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Table of Contents

Trust, But Verify: MD&A Language and the Role of Trust in Corporate Culture

Robert Audi, University of Notre Dame - Mendoza College of Business
Tim Loughran, University of Notre Dame
Bill McDonald, University of Notre Dame - Mendoza College of Business - Department of Finance

Overconfident Managers and Internal Controls

Sheng�Syan Chen, National Taiwan University - Department of Finance
Shu-Miao Lai, Kainan University - Department of Accounting
Chih-Liang Liu, Xiamen University
Sarah E. McVay, University of Washington

Projecting Different Identities: A Longitudinal Study of the 'Whipsaw' Effects of Changing Leadership Discourse About the Triple Bottom Line

Julie Bayle-Cordier, Catholic University of Lille - Institut d'Économie Scientifique et de Gestion (IESEG)
Philip Mirvis, Boston College
Bertrand Moingeon, HEC Paris (Groupe HEC) - Strategy & Business Policy

How CEO Hubris Affects Corporate Social (Ir)responsibility

Yi Tang, Hong Kong Polytechnic University
Cuili Qian, City University of Hong Kong
Guoli Chen, INSEAD - Singapore
Rui Shen, Nanyang Technological University (NTU) - Division of Accounting

Behavioral Differences between Founder CEOs and Professional CEOs: The Role of Overconfidence

Joon Mahn Lee, Purdue University - Krannert School of Management
Byoung-Hyoun Hwang, Cornell University - Dyson School of Applied Economics and Management, Korea University - Department of Finance
Hailiang Chen, City University of Hong Kong - Department of Information Systems


CORPORATE GOVERNANCE & SOCIOLOGY OR PSYCHOLOGY eJOURNAL
Sponsored by IRRC Institute

"Trust, But Verify: MD&A Language and the Role of Trust in Corporate Culture" Free Download

ROBERT AUDI, University of Notre Dame - Mendoza College of Business
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TIM LOUGHRAN, University of Notre Dame
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BILL MCDONALD, University of Notre Dame - Mendoza College of Business - Department of Finance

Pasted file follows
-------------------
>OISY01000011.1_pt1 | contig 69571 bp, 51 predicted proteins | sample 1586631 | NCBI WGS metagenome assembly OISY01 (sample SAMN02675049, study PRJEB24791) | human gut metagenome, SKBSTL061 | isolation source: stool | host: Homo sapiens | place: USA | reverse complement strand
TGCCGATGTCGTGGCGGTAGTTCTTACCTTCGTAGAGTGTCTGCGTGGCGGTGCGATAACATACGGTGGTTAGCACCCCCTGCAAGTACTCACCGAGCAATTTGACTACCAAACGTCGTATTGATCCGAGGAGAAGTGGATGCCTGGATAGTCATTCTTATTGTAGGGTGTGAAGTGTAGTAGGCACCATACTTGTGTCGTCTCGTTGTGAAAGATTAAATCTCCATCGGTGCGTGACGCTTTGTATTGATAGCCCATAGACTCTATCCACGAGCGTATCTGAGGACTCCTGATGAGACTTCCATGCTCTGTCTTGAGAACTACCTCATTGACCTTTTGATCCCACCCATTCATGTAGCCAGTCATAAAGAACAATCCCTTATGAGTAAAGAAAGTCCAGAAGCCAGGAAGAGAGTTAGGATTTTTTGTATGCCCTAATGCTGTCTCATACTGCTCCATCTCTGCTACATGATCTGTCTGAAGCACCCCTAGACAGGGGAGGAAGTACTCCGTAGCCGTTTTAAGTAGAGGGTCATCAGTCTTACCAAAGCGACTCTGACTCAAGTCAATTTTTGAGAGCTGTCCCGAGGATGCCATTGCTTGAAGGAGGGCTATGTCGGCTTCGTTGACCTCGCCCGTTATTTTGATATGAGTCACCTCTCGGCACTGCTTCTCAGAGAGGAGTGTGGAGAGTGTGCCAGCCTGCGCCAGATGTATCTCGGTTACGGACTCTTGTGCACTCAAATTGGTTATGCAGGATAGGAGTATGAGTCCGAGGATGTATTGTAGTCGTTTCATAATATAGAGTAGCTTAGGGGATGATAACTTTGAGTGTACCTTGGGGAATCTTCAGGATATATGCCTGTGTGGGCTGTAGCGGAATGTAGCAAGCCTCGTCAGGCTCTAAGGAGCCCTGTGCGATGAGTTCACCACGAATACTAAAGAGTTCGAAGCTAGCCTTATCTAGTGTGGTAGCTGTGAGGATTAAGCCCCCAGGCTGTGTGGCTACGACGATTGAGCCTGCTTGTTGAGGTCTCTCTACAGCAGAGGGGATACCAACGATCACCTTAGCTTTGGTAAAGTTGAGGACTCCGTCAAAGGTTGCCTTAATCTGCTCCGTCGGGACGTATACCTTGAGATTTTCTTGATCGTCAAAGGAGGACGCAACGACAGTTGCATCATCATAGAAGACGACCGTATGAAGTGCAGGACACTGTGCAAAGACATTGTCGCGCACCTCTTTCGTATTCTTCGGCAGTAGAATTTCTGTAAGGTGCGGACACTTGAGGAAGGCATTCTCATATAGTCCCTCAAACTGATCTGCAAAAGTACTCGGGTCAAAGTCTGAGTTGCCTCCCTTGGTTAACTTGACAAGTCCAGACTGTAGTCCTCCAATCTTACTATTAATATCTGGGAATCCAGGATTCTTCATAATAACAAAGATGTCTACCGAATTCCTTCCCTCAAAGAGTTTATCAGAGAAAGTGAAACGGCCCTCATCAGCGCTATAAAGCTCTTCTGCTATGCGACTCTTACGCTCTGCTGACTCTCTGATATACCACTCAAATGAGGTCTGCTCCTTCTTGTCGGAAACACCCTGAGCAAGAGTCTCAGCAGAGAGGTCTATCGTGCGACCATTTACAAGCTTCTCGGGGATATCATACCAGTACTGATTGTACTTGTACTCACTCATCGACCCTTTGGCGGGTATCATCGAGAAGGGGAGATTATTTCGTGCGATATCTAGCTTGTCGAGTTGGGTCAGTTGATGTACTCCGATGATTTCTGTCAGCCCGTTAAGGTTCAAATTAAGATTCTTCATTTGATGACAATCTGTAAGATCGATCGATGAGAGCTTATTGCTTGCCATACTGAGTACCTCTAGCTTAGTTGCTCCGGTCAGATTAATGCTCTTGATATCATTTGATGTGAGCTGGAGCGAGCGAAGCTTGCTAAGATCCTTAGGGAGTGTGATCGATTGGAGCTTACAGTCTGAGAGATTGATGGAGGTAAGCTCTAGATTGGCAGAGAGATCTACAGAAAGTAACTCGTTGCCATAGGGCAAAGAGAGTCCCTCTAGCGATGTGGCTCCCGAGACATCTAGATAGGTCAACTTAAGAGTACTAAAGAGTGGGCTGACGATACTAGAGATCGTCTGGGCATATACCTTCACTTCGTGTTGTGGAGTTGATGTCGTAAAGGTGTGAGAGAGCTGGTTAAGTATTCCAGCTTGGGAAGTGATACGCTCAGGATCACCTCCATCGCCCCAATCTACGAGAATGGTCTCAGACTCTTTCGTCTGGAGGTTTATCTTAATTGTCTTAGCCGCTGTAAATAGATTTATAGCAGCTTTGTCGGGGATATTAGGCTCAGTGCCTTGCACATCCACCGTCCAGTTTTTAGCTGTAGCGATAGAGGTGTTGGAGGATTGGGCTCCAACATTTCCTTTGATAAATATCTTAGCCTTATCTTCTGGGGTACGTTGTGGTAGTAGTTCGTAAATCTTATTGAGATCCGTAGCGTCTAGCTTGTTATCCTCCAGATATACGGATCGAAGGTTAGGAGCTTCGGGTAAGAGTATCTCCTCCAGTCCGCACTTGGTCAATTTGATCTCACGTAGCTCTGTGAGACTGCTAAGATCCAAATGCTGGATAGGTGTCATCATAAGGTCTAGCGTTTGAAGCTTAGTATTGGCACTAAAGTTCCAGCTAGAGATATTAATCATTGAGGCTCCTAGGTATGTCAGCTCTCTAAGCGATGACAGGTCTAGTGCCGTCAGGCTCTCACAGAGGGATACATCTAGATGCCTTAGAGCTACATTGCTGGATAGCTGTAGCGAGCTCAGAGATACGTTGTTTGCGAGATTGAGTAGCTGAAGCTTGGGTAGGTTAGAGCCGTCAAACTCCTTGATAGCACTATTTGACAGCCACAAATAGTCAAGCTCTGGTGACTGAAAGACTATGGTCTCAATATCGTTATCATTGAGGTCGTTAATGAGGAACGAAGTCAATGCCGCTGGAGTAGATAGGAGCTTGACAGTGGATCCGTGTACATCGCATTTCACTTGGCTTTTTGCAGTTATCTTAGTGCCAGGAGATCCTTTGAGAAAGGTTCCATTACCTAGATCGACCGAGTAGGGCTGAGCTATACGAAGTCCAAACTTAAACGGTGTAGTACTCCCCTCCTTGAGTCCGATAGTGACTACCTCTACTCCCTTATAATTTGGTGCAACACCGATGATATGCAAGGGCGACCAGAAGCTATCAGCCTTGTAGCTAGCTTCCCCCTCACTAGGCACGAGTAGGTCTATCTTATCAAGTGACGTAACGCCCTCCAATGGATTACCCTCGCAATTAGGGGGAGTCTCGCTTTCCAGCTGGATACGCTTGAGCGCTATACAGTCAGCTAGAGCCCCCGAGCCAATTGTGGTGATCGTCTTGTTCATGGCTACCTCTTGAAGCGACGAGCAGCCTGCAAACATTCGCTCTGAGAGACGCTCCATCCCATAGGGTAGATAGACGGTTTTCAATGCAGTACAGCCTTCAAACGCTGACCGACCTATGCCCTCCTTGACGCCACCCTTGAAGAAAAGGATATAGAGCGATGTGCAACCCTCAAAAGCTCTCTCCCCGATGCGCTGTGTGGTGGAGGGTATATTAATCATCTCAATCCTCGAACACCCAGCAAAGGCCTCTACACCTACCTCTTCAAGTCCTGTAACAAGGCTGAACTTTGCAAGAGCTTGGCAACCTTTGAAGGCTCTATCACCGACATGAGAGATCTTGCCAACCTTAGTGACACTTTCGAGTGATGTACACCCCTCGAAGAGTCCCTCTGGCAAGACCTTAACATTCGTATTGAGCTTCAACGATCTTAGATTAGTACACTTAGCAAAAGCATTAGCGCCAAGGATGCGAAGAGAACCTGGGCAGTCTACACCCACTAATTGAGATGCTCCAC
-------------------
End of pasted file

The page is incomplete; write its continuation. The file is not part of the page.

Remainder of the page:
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Trust is ethically important and essential for business, but difficult to measure. Several papers hypothesize that increasing its role within a corporation will lessen the need for external monitoring and contracts. To assess this, we need a way to gauge whether a firm has a trusting corporate culture. This paper provides one way to do that objectively. We develop a measure of trust in a firm’s corporate culture by counting the number of times 21 trust-related words appear in an important kind of document: the Management Discussion and Analysis section of the annual report. We report two significant findings: that, contrary to what one might think, firms with a trusting culture frequently use audit and control-type words and that trust is positively linked with subsequent share price volatility. We propose explanations of both findings.

"Overconfident Managers and Internal Controls" Free Download

SHENG�SYAN CHEN, National Taiwan University - Department of Finance
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SHU-MIAO LAI, Kainan University - Department of Accounting
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CHIH-LIANG LIU, Xiamen University
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SARAH E. MCVAY, University of Washington
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We examine the association between managerial overconfidence and internal controls. We hypothesize and find that firms with overconfident managers are more likely to maintain ineffective internal controls. Moreover, we find no evidence that these managers are more able to mitigate the known negative consequences of ineffective internal controls (inefficient investments, lower future operating efficiency, and lower financial reporting quality). We corroborate our main findings by examining changes around CEO turnovers and differential effects of CEO versus CFO overconfidence. We also document that firms with overconfident managers but strong corporate governance are more likely to maintain effective internal controls, and that better managers — as opposed to overconfident managers — are more able to operate effectively despite ineffective controls. Our findings suggest that the threshold for “cost-effective� internal controls will differ across firms based on the characteristics of their management team. This finding should be of interest to researchers, regulators, and market participants.